France/Italia, 2000, 57 min
Christmas time in a village in Maramures, Northern Romania: a time for family reunions. Those who have left the village come home for the winter vacation, particularly as old rituals and traditional celebrations go on ceaselessly from Christmas to New Year's Eve in the rural area. These people pride themselves on having preserved their identity; they have the self-consciousness of being the descendants of the free Dacians, as neither the Roman legions nor other intruders succeeded to conquer their territory. This does not prevent them from looking for a better life elsewhere.

Transylvanian Winter
Dumitru Budrala

Romania, 1995, 35 min
The film was shot in the Carpathian pastoral communities of Southern Transilvania. The winter rituals take place between December 20th and January 7th. Every New Year, at every symbolic renewal of the annual cycle, people celebrate. On occasions like this ancient Greeks and Romans used to sacrifice animals, organise games and banquets and give each other gifts.
The rituals and the ancient songs of the Carpathian communities show a certain resemblance with those of the ancient world.

ASTRA Film Festival 2007

The Brassy Band
Poverty is the first thing to cross your mind when thinking of a Gipsy village. And it really is the first thing to strike you when entering a Gipsy village. However, despite the poverty and the hard life, Gipsies have the sense of music and rhythm like nobody else. Music is part of their daily life, and they need music just like they need air. The film explores the fascinating hidden world of the Gypsies.

The Potter From Binis
A portrait film about a potter from Banat, Ionică Stepan, aged 80, who keeps alive the tradition of six generations of potters. His grandfather used to travel across the Austro-Hungarian Empire to sell his pottery or exchange it for grains. According to tradition, a man could not marry before mastering the art of pottery. The film observes what has remained of the potters’ tradition by introducing  a remarkable character to the viewer.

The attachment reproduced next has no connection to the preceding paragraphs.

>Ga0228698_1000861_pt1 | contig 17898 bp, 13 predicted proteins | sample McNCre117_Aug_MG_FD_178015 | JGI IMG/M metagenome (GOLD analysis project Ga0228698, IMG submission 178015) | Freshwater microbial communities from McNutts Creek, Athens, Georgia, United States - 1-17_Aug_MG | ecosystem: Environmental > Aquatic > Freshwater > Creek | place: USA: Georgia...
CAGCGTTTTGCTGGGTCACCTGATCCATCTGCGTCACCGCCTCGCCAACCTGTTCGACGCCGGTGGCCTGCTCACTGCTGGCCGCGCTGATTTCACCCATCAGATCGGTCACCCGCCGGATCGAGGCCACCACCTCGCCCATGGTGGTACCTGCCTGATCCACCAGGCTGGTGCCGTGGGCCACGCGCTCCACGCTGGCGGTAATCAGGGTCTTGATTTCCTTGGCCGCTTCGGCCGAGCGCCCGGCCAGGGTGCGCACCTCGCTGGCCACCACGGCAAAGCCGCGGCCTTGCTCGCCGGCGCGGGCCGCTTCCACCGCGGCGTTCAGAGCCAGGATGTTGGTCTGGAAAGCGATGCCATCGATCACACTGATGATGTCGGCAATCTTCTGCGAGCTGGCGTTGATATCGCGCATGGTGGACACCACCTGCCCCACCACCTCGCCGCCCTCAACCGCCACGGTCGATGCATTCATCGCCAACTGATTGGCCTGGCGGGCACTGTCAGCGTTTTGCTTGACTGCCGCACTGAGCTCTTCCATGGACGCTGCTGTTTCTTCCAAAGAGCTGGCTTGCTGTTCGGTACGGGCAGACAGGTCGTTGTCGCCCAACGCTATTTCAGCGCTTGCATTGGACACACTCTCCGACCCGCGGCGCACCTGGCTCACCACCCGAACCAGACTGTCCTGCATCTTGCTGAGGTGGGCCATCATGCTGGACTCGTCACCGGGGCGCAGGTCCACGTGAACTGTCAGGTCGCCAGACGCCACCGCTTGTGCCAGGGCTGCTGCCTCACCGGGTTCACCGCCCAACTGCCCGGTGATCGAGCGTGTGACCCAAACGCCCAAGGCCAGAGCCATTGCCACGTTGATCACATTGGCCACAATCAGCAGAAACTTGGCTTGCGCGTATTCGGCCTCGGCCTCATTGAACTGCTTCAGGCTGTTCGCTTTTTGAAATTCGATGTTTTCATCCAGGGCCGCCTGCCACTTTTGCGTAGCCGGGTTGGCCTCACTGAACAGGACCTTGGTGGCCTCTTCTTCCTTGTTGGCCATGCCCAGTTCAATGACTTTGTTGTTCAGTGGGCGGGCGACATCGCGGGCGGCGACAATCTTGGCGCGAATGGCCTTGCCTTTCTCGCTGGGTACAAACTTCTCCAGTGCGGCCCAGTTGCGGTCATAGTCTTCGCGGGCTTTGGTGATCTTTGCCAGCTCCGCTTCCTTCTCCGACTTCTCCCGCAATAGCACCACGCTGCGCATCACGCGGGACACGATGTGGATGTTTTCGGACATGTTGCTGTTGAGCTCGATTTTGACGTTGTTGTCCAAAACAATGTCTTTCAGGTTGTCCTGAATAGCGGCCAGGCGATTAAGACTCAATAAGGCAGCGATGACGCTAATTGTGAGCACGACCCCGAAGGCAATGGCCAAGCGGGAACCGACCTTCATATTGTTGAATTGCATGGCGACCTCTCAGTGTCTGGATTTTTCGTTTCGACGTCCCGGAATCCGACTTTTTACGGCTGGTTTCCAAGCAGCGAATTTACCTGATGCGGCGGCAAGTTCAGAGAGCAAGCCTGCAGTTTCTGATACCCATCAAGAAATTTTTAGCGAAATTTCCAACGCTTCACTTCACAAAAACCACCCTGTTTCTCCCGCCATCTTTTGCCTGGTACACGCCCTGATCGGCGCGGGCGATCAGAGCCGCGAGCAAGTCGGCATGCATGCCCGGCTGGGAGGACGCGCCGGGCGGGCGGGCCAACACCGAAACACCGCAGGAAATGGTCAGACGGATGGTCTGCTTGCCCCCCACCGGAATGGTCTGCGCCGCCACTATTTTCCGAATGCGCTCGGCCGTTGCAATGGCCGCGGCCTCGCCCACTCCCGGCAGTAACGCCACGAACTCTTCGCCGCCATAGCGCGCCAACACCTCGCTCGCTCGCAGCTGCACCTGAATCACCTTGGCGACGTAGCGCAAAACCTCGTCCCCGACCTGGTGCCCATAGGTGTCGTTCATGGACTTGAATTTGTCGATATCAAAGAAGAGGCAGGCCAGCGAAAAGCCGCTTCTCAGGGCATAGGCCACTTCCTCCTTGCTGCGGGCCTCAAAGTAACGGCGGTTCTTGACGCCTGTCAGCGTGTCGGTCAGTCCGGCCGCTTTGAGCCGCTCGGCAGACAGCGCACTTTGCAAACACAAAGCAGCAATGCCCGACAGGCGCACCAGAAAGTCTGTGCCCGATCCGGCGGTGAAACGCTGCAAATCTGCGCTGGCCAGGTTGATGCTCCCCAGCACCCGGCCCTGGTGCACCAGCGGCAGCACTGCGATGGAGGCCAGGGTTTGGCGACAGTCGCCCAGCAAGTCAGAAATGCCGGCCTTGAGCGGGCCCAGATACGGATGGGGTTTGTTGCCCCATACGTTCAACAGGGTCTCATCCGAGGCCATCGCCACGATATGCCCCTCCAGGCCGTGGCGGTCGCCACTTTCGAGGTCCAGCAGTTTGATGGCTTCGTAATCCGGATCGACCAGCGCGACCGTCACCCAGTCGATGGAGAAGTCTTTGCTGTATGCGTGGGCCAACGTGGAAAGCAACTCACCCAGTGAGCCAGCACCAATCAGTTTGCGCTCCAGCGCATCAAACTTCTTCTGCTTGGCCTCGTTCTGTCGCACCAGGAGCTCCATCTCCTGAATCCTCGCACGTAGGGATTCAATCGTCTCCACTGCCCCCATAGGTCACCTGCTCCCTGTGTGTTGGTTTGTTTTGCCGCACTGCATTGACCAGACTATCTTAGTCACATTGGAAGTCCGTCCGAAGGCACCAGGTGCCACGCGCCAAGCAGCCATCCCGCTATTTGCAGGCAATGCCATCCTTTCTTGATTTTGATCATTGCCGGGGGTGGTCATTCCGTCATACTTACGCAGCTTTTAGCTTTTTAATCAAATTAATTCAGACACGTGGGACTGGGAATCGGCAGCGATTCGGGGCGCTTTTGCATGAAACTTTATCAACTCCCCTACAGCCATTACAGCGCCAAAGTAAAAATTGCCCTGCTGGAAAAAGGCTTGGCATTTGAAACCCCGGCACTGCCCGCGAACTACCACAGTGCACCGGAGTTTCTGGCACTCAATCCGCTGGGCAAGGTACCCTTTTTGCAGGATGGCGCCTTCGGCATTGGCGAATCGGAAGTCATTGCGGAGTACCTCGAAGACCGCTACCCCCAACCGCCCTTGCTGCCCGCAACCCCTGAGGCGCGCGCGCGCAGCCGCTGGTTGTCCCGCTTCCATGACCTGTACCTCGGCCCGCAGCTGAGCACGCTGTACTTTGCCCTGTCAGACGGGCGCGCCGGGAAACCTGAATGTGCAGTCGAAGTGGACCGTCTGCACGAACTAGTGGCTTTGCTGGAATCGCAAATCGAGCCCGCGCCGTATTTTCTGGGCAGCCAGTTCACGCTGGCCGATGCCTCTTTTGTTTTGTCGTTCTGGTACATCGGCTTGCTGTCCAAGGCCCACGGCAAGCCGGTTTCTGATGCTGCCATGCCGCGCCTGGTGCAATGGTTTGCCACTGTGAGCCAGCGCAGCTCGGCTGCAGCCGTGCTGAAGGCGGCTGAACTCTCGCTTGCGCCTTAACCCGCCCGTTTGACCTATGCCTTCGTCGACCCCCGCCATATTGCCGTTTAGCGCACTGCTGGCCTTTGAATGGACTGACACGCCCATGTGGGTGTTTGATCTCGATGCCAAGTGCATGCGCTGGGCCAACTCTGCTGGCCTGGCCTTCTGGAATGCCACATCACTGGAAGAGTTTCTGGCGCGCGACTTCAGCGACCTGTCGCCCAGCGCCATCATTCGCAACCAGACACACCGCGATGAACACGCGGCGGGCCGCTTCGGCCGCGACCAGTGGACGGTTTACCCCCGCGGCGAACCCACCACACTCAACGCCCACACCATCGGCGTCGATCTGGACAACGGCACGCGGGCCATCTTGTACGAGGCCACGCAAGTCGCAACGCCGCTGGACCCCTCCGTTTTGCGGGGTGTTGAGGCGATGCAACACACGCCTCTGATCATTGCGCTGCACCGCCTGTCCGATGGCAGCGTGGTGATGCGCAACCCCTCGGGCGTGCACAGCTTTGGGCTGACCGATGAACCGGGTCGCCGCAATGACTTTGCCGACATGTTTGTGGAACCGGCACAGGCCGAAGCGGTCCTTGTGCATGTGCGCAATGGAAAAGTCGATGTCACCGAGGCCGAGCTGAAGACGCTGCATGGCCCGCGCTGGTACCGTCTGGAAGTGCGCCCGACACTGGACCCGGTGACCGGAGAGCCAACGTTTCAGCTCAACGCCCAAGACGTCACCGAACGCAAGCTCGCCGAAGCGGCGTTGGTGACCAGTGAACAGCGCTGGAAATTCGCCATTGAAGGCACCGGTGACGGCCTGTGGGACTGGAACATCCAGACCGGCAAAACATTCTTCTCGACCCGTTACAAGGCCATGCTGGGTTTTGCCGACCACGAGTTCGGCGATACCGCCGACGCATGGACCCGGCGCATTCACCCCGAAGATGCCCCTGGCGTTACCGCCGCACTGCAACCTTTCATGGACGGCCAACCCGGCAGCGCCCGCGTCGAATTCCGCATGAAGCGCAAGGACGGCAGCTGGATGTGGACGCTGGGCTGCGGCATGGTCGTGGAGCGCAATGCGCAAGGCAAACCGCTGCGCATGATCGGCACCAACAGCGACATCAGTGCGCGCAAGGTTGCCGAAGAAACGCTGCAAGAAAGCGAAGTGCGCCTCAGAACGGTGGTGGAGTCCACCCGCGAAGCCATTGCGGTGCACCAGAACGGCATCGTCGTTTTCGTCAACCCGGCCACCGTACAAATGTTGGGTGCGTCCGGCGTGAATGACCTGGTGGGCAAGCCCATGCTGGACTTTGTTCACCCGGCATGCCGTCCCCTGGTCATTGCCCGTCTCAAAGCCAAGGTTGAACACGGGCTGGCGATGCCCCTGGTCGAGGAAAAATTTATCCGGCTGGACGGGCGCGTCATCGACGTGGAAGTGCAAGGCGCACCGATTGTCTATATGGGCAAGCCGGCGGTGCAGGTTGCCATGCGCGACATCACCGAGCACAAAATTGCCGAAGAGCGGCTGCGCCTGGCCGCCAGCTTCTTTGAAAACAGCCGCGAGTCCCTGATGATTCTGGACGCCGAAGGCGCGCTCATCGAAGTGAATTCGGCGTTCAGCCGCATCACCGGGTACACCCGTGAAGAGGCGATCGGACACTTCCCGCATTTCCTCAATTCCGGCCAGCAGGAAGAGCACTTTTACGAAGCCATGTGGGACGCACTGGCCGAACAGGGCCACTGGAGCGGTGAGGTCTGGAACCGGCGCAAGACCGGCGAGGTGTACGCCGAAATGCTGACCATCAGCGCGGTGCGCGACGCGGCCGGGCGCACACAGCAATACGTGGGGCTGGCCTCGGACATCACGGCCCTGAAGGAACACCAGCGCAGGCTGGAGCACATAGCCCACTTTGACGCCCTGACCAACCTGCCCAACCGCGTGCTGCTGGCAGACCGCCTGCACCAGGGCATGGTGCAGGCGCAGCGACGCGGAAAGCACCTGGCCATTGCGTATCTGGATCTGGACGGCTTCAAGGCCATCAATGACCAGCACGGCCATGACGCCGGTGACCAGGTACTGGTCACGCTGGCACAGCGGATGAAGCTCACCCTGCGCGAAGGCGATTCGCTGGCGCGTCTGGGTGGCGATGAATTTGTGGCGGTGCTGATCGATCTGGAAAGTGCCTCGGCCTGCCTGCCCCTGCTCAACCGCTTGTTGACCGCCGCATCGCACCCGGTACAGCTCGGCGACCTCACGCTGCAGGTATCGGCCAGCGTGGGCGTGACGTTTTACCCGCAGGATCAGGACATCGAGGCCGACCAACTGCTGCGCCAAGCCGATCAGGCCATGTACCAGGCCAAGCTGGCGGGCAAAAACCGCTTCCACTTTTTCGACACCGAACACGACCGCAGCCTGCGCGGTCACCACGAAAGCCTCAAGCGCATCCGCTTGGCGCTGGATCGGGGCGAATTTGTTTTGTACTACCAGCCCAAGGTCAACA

Viva Constanta!
România, 2006, 49 min
A Gypsy Elvis impersonator!  What more could you want!  Tudor Lakatos is a school teacher. He is in his 40s, he’s a Gypsy, and he wants to be famous. He also found a way to reach fame. He is an imitator of Elvis Presley. The lyrics of the great hits once played by the “king of rock-and-roll” have been translated into Romany, and Tudor Lakatos gets ready for the tour to Constanţa. His Romany-Rock  repertoire is the key to fame.

Independence is a former one-person apartments building in Sibiu, transformed into a block of flats. The very narrow apartments make life not very comfortable here. Răzvan is a child living in the Independence building, whose mother left to Western Europe for work. A sensitive portrait of a child who tries to live a normal life, but who sometimes is overwhelmed by the feeling of missing his mother.  


  1. While I do appreciate your blog,I can not help myself from wondering if you are really unaware of the confusion you are creating with each post.The blog is intended to show the others (mostly Americans)what you have discovered about Romania and Romanians during your trip there,yet it is mostly about Gypsies from Romania and not about Romanians and their country.It is like I would title a blog"Discovering(what I don"t know) about USA",and post mostly articles talking about the Amish community in Pennsylvania,implying somehow that they are representative for what the entire USA is all about.Gypsies in Romania are less than 5% of the population,so about 5% of your blog should be about them.Since around 80% of this blog is about the Gypsies,maybe would be appropriate for you to consider changing the title into...Discovering (what I don"t know)about Gypsies from Romania!Best regards from Romania!

  2. Another cool film: The winner of the BBC World Service Trust: "Under the Sign of the Earth" focuses on a community of Lipovans - a Russian minority - in Targu Frumos, north east Romania, and was judged best documentary about an ethnic community.

    It was a student project on documentary film making about social inclusion issues. "From the outset the team were keen to make a film about the Lipovan community, and spent a day in the region looking for people who would make compelling 'characters'" said Butler. "The project gave them the opportunity to spend time with this minority group, and learn more about their history and current situation."
    "Filming on scheduled days [there] happened to be an important religious celebration, followed by a meal, a very relevant event [in] Lipovan tradition ... but the good luck is the reward for the committed people, isn't?"

  3. Another documentary film: Gypsy Caravan. Called "The Buena Vista Social Club for Gypsy music. It captures the spirit of an amazing musical culture and the heart of the musicians and singers who express it." About the movie: 'I originally named this film after a Romani proverb about how to cope when life doesn't deal you a straight hand ("You cannot walk straight when the road bends"). So the film title began as "When the Road Bends... tales of a Gypsy Caravan." However, brevity and the marketplace have prevailed so that it is being released simply as "Gypsy Caravan.""

  4. Thanks for all the info! I can't wait to check these out!

  5. re: clau2002: my next posting responds to many of your comments.

  6. I agree with clau2002. Your blog is not representative for Romania. In Romania, roma is a ethnic minority and not the majority. It is very offending. WHY PEOPLE FROM ABROAD THINKS OF ROMANIA AS A ROMA COMMUNITY. We have different traditions, totally different..

  7. Do you have contact only with Gipsy community there?